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Community remembers Sept. 11 victims and heroes

Firefighters salute as the Henderson County Honor Guard retires the colors. Firefighters salute as the Henderson County Honor Guard retires the colors.

The sky was blue and the air crisp, much like that morning 20 years ago, when an audience made up mostly of first responders gathered at the Historic Courthouse plaza at 8:30 Saturday morning.

As if on cue, a passenger jet streaked across the sky. A coincidence, to be sure, but one that had everyone thinking back to where they were on Sept. 11, 2001.
“There’s a lot I’ve tried to forget about 9/11,” said Chief Blair Myhand, who was a Washington, D.C., Metro Police officer called to respond to the Pentagon crash 20 years ago and a U.S. Army National Guard veteran who served a combat tour in Afghanistan. “If memory serves me correctly, at least in Washington, it was a day like today. That day changed American forever and it will never be the same as it was then. Our nation went to war, the longest war this country has ever fought.”
He expressed thanks that his career path had brought him to Hendersonville.
“This is a job that I’m thankful God has called me to do and I can’t imagine doing anything else and all the folks standing out here are the same way,” he said. Sen. Chuck Edwards had said earlier, no one gets rich being a first responder.
“Chuck said this isn’t a well-paying job and you don’t do it for the glory,” he said. “You do it because you’re called to do this job and that’s the only way you’re going to get through times like these. I’m so very thankful that I live in a community that will come together on a day like today and honor all the Americans that were killed that day. It’s by the grace of God that we’re here today and that we’re able to honor those men and women.”
In brief remarks wrapping up the remembrance, Jimmy Brissie, the county’s Emergency Services director, recalled feeling overwhelmed at the magnitude of the task of honoring the victims and the heroes of Sept. 11.
“As Mr. Mitchell and I were starting to discuss the program for this solemn 20th anniversary of 9/11 we kept coming back to this idea of how can we even begin to memorialize the losses from that day and then the sacrifices that have been made every day since then that allow us to be here today,” he said. “We can do that by celebrating those freedoms. We can serve others and we can continue to living our lives to our fullest potential. We’re in a unique time now that for some of us in public safety — some of you — they don’t remember 9/11. We have firefighters, we have police officers, that hadn’t been born. They weren’t able to experience that pain, that loss, that tragedy of that day. But they also weren’t able to experience the resiliency, the hope and the unity of Sept. 12.”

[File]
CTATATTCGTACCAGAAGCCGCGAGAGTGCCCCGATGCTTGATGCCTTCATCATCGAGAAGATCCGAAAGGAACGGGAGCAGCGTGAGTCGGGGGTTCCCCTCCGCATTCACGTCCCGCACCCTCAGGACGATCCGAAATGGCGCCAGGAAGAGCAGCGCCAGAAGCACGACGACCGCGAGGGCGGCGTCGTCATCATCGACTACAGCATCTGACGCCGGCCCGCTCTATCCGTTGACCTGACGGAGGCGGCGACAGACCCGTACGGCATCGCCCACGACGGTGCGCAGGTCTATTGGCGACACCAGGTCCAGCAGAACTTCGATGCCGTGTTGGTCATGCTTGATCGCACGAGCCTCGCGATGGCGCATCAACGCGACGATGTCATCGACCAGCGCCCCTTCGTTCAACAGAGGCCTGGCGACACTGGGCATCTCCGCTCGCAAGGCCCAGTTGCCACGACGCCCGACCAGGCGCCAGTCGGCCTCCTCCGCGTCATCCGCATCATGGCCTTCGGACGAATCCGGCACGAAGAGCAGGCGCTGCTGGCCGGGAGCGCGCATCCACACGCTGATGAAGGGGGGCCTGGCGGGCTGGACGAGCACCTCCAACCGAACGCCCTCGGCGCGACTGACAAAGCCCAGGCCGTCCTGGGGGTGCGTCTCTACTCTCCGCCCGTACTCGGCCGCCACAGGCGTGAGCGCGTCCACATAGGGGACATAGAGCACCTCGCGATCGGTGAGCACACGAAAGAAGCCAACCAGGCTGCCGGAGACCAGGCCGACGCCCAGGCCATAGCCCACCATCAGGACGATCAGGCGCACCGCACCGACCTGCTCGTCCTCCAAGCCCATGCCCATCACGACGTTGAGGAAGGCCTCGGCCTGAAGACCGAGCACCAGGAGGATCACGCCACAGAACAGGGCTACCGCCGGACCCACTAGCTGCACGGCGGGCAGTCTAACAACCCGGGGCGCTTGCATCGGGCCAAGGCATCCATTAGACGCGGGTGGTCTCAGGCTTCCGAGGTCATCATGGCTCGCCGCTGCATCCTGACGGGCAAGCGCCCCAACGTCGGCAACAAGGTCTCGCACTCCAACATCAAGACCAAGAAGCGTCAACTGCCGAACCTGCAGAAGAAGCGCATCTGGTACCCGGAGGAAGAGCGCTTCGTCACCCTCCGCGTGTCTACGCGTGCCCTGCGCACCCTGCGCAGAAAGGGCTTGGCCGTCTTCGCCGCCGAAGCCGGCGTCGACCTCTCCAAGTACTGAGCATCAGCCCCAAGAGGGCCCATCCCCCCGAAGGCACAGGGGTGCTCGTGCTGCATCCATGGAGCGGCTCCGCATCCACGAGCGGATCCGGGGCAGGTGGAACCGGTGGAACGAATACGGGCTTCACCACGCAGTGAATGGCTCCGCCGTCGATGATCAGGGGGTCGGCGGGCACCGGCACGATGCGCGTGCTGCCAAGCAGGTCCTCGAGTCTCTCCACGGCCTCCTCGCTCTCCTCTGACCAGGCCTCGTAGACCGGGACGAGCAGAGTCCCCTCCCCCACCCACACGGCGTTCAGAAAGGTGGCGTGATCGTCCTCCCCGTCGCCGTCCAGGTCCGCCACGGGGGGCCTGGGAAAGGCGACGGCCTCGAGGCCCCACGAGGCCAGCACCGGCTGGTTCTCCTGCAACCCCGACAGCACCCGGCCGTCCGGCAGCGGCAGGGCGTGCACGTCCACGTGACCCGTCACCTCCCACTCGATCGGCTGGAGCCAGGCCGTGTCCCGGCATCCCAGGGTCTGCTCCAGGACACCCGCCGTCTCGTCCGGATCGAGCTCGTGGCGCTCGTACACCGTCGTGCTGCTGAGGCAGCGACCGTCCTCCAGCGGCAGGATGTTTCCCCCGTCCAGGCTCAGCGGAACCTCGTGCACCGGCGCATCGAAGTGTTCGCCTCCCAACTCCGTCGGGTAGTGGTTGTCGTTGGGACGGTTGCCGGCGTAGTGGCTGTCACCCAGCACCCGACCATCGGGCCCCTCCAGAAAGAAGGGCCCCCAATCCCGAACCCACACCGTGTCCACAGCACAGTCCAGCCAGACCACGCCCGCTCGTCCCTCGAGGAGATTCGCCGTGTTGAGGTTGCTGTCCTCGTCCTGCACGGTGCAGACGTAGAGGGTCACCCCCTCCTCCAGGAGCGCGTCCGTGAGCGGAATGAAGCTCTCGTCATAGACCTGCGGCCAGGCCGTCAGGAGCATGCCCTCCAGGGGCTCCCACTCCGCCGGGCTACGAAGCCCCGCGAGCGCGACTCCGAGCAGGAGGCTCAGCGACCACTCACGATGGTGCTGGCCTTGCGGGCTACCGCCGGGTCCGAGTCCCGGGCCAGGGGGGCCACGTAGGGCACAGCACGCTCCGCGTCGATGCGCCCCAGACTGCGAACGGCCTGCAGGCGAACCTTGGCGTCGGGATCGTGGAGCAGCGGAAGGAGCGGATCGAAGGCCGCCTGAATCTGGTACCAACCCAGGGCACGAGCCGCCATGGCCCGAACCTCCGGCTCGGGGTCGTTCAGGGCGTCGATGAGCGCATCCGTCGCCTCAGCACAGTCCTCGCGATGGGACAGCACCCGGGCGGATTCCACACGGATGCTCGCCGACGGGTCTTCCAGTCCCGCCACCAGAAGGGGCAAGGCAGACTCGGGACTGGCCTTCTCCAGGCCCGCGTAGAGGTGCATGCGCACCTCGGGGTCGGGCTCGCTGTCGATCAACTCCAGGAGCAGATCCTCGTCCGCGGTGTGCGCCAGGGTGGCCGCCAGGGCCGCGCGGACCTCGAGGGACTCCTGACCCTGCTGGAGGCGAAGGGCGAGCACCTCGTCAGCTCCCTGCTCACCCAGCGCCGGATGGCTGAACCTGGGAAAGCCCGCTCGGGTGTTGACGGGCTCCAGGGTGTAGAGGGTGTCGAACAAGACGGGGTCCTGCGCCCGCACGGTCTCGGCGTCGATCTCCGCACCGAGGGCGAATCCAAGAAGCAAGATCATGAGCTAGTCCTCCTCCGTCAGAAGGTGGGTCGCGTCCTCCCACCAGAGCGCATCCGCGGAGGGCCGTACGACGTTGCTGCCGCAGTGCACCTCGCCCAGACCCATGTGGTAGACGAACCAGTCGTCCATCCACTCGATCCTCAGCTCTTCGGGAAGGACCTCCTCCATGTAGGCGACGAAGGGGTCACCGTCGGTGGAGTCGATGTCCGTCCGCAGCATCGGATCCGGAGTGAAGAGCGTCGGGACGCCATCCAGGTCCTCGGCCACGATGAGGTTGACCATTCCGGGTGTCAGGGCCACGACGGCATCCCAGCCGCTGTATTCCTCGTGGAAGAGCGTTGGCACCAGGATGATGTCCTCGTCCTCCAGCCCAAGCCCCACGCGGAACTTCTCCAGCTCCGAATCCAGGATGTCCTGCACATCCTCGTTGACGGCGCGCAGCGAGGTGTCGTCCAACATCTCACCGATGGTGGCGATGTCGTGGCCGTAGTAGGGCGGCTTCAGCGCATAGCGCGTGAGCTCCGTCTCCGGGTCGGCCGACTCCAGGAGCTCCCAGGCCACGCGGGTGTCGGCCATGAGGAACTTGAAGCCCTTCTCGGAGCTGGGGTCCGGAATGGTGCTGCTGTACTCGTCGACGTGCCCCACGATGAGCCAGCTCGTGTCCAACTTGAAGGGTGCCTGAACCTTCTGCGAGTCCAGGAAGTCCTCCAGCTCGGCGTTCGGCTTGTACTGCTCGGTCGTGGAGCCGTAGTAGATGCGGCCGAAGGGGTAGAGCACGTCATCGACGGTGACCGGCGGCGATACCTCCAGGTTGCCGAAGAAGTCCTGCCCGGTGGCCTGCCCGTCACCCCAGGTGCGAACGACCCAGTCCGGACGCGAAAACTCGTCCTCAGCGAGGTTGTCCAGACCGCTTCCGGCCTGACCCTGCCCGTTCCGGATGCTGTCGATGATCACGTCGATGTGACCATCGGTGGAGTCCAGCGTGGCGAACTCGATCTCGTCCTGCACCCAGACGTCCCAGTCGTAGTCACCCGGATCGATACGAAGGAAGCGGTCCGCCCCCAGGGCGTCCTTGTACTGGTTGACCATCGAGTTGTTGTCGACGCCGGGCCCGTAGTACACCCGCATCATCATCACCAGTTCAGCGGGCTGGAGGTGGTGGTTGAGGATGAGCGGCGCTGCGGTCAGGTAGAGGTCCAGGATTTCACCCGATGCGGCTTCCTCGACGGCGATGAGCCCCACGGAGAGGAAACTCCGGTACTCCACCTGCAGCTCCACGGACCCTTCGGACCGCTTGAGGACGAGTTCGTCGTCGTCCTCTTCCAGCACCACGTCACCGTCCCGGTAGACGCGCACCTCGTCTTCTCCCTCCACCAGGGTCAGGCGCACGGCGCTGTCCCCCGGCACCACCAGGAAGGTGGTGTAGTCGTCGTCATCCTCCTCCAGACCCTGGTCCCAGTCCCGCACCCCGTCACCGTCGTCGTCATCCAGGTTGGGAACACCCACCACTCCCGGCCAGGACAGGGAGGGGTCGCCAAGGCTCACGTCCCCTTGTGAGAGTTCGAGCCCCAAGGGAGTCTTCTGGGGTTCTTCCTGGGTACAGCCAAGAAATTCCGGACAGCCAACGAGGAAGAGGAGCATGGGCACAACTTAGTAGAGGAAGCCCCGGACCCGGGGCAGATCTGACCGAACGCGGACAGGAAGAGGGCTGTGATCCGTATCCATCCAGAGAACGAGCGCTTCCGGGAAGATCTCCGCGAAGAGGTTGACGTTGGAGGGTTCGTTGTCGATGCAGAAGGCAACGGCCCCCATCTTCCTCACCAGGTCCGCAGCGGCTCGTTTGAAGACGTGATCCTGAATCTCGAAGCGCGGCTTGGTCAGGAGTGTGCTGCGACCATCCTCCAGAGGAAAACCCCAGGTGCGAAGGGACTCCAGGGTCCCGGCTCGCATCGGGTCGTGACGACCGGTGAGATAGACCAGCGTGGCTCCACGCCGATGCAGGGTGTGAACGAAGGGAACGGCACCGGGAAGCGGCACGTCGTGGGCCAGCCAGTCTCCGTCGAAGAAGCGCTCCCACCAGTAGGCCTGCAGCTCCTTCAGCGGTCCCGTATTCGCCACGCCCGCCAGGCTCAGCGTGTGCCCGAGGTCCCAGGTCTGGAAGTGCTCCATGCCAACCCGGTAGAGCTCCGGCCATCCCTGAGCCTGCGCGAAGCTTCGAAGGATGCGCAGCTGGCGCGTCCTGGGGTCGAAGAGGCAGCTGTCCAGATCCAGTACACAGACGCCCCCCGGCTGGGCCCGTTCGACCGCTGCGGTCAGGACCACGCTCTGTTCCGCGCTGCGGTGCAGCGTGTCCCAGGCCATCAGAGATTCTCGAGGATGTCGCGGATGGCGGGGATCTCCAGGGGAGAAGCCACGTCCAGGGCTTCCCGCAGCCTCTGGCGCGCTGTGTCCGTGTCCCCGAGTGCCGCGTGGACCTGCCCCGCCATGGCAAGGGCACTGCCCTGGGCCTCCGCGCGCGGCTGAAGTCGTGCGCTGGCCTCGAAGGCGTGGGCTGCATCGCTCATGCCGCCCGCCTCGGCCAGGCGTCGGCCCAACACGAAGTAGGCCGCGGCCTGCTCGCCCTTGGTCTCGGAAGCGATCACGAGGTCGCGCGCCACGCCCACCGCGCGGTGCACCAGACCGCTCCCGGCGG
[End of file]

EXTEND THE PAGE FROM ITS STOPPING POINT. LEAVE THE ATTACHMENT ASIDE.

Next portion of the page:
Brissie quoted President Reagan, speaking on the 40th anniversary of D-Day: “We will always remember, we will always be proud, we will always be prepared so we may always be free.”
“I believe this statement holds true for 9/11.We remember it, we are proud of who we are as a nation and we will continually strive to be better prepared so we may remain be free.”
Friday, Brissie noted, marked the one-year anniversary of the death of Henderson County Deputy Ryan Hendrix in the line of duty.
Sheriff Lowell Griffin, who was unable to be at the Sept. 11 ceremony, told Brissie that he encouraged his team “to spend time this weekend doing exactly what Ryan would want them to do on this anniversary — celebrate their lives and celebrate their freedom with their family.”
Brissie urged everyone throughout the day to find time to revere, remember and reflect on the patriots who died on Sept. 11 and those who continue to serve on the front lines as first responders.
Following the playing of “Taps,” the Henderson County Honor Guard, led by retired State Highway Patrol Sgt. John Dunn, retired the colors and marched to the south away from the Historic Courthouse plaza under a bright blue sky that was so much like the one 20 years ago.